Yesterday, I had the honor of facilitating a workshop on culture change and social media at the Council on Foundations Conference for Community Foundations in San Francisco. John Kobara, Executive Vice President and Chief Operating Officer, California Community Foundation, was the session designer and introduced the session with a famous quote from Peter Drucker, “Culture eats strategy for breakfast.”
Instituting a new strategy that is not within the cultural norms of an organization has a very difficult job being supported by the existing culture. And working a networked way and using social media requires a shift in mindset – and that’s a change for many nonprofits (and nonprofits.) My overall advice is embedded in another Drucker quote along the same lines reinforces the struggle, “Company cultures are like country cultures. Never try to change one. Try, instead, to work with what you’ve got.”
I was lucky enough to have 90 minute session and I used my model for sharing content but also using it to leverage a peer discussion that shares insights and experience. It requires round table set up, a wireless mic, and a good set of reflection questions related to the topics. The questions we explored were:
- What needs to change in your foundation in order to scale a networked approach or use of social media? What’s holding you back? What move your forward?
- What does your foundation need to do to open to free agents or how do your grantees need to change? Is the concept of working with a free agent out of the question for a foundation?
- What do you need to do less of to make time for social media?
- How does your foundation translates mistakes or social media strategy that didn’t work into learning and improve what it is doing? What keeps your organization from learning and improving social media strategy?
How Is The Connected World Changing Your Work?
I started with a story about this crazy world of networks and Facebook is changing our personal relationships and the way we work within organizations. I asked for examples from the group. Several participants observed that with recent natural disasters the people they want to provide support to are organizing faster than their institutions through the use of social networks. This help inspire change.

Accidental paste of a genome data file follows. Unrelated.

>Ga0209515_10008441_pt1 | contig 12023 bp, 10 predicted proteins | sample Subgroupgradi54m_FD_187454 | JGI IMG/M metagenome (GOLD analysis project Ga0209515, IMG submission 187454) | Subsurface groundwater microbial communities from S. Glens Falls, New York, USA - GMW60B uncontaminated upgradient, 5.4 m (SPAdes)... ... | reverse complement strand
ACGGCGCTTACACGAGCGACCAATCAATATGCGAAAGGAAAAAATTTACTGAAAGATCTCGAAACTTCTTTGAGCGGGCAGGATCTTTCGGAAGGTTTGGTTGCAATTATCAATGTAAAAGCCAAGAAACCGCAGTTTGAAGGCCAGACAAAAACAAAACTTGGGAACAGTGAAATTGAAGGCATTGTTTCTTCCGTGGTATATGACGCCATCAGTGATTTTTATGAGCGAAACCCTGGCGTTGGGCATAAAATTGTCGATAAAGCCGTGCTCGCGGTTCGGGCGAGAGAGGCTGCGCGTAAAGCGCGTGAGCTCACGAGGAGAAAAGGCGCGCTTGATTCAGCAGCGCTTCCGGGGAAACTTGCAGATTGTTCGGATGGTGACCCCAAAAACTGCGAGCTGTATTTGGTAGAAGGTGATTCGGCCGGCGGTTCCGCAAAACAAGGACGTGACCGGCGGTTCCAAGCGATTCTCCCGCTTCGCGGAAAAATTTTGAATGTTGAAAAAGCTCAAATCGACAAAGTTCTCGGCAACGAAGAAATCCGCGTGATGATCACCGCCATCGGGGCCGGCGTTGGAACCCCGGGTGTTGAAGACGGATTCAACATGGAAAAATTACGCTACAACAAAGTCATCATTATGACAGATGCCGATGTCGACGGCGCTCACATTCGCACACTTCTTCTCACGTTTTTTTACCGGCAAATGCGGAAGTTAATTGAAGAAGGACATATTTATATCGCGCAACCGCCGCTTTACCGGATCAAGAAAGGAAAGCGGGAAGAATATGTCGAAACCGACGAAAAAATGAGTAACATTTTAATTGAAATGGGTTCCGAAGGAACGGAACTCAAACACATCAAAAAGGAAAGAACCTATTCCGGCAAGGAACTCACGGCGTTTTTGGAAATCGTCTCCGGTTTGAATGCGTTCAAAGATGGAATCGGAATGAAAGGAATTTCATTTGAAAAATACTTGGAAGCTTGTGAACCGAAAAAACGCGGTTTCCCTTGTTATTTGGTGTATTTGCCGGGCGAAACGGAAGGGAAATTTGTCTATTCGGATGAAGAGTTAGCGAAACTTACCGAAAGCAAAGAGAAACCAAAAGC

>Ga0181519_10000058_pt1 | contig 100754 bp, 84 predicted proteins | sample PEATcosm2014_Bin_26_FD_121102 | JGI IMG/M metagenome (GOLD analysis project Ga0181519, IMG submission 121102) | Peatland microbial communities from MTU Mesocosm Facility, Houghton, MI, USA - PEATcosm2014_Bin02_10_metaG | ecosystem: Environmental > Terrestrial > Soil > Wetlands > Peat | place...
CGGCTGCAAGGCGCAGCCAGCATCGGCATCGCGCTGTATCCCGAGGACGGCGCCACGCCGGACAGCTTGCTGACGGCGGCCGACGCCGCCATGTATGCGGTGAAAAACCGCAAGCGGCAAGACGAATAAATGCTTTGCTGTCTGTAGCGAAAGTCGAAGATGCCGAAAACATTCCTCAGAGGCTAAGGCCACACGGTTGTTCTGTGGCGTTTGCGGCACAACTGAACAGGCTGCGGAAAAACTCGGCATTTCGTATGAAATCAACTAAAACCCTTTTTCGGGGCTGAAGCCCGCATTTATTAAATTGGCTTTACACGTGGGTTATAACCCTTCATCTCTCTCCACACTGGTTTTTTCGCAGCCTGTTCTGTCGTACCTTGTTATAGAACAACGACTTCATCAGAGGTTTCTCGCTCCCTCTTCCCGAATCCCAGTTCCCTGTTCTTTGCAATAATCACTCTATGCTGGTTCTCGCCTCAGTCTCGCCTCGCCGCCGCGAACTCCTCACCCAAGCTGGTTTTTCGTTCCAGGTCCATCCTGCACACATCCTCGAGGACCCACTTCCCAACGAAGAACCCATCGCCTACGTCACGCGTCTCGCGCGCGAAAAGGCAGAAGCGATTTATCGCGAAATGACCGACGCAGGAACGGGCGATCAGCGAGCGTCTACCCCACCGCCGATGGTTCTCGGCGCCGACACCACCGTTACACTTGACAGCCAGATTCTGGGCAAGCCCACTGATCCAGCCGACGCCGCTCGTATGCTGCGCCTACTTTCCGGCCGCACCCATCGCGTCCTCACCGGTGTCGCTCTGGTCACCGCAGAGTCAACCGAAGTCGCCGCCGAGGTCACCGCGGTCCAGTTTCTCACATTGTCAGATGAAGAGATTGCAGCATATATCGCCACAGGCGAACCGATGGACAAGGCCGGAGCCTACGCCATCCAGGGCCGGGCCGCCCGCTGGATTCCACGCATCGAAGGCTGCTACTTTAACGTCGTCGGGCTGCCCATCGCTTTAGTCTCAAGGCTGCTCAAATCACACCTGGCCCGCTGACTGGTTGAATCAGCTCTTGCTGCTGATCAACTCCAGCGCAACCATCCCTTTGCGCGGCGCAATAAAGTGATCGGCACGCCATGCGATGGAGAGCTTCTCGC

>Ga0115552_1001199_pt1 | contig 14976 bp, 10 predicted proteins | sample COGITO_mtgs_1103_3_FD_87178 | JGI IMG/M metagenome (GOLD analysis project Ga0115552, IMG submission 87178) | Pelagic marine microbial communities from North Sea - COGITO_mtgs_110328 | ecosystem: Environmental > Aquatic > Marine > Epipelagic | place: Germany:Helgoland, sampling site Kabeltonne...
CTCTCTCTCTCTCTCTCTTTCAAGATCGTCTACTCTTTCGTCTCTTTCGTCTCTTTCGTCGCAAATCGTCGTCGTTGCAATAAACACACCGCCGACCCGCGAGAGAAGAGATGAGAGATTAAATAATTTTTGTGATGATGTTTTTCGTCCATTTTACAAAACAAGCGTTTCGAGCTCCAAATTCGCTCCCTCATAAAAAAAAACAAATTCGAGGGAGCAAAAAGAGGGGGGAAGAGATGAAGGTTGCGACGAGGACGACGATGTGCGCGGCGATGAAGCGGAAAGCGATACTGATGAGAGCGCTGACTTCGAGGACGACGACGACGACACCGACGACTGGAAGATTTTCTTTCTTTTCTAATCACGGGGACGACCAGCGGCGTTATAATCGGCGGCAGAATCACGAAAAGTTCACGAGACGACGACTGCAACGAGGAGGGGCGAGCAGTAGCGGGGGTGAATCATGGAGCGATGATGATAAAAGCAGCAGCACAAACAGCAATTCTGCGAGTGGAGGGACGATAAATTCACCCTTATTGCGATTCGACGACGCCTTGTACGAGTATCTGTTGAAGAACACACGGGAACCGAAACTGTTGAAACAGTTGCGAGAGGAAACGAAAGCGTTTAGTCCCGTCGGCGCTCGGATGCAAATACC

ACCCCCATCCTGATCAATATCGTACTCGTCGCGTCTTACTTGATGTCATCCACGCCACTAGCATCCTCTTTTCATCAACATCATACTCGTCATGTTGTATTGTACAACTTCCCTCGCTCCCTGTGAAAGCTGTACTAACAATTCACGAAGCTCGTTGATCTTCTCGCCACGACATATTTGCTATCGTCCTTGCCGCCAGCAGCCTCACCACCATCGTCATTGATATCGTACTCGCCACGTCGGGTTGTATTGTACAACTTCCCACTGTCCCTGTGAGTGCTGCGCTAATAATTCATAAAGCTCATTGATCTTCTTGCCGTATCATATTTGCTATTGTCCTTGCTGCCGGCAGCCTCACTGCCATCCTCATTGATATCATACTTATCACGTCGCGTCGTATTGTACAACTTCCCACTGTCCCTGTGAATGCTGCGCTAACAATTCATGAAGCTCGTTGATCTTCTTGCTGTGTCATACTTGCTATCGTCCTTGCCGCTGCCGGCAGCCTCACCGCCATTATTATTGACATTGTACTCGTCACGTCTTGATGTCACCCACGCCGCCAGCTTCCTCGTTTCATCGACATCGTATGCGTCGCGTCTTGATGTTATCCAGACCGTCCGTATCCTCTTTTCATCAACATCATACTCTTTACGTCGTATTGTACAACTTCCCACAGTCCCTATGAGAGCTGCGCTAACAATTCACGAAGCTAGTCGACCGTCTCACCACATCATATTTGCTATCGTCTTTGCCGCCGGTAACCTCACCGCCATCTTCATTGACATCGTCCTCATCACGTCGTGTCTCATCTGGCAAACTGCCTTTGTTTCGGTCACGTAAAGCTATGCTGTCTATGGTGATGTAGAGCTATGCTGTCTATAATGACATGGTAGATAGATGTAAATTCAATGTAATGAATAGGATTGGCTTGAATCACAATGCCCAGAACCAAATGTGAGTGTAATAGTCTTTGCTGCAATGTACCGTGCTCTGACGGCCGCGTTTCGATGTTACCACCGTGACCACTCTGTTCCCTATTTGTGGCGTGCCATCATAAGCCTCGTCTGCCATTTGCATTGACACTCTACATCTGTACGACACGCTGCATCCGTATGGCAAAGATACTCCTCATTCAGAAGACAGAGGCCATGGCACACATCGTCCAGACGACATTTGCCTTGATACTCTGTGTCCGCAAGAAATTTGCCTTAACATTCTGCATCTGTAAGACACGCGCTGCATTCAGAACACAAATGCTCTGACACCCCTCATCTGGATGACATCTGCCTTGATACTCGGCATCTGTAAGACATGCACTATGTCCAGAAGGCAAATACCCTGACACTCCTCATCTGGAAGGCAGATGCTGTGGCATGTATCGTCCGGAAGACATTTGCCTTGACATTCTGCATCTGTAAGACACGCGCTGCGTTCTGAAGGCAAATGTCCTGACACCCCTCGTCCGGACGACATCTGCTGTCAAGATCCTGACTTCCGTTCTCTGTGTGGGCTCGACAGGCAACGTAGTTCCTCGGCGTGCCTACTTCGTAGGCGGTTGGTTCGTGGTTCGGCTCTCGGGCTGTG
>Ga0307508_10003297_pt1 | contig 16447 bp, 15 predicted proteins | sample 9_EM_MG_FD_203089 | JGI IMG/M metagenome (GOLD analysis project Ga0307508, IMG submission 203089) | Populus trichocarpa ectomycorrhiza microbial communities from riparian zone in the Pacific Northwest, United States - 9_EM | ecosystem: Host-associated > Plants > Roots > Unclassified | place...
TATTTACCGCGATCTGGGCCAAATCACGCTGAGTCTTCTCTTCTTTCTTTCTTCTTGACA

Does it take a natural disaster to change a culture?
Thankfully no. But it does take work and a strategy based on behavior patterns and perceptions. It is also important to expectations. The magic thinking of “everyone on social networks” may not happen over night. There has to be a social change process within the organization.
Trust Is Cheaper Than Control: The Message House
We discussed the importance of a social media policy – not just cutting and pasting from another foundation or nonprofit. And while almost 1/3 had policies, there were still questions such as “How do get social media out of the silo of one person’s job description and encourage others to participate.”
Marc Fest from the Knight Foundation shared the story of how they use “Message Houses” – which includes the main bullet points and people can use that as a resource for talking about the Foundation’s work on social networks. Susie Bowie from the Sarasota County Community Foundation talked about making it easy for people who are not used to tweeting to provide examples they use as a base.
Free Agents and Foundations
I think I was the person to coin the term Free Agent back in 2008 when I first wrote about Shawn Admed’s work. My book, The Networked Nonprofit, helped shine a lot on the work of many free agents such as Mark Horvath and others round the world.
The Pittsburgh Foundation told an amazing story about “The Pittsburgh Tote Bag Project,” a project that got launched as a result a single tweet. Someone was watching a person leave a food pantry with food and vegetables, including cabbage, in a plastic bag. The bag broke and the cabbage when rolling down the hill with the man chasing after it. She tweeted, “why don’t we provide tote bags to food pantries?” The Pittsburgh Foundation noticed the tweet and helped with the launch of Tote Bags for Food Pantries where thousands of bags ended up being donated.
The discussion about failures and mistakes was quite insightful. The takeaway is that if failure can be connected to learning – that it becomes an opportunity. As I was headed to a session on Failure at Compasspoint Nonprofit Day in the afternoon – I’ll go into more depth in my next post about failure.
How has your nonprofit or foundation avoiding having your organization’s culture eat your social media strategy? How have you made able to make change from the inside out?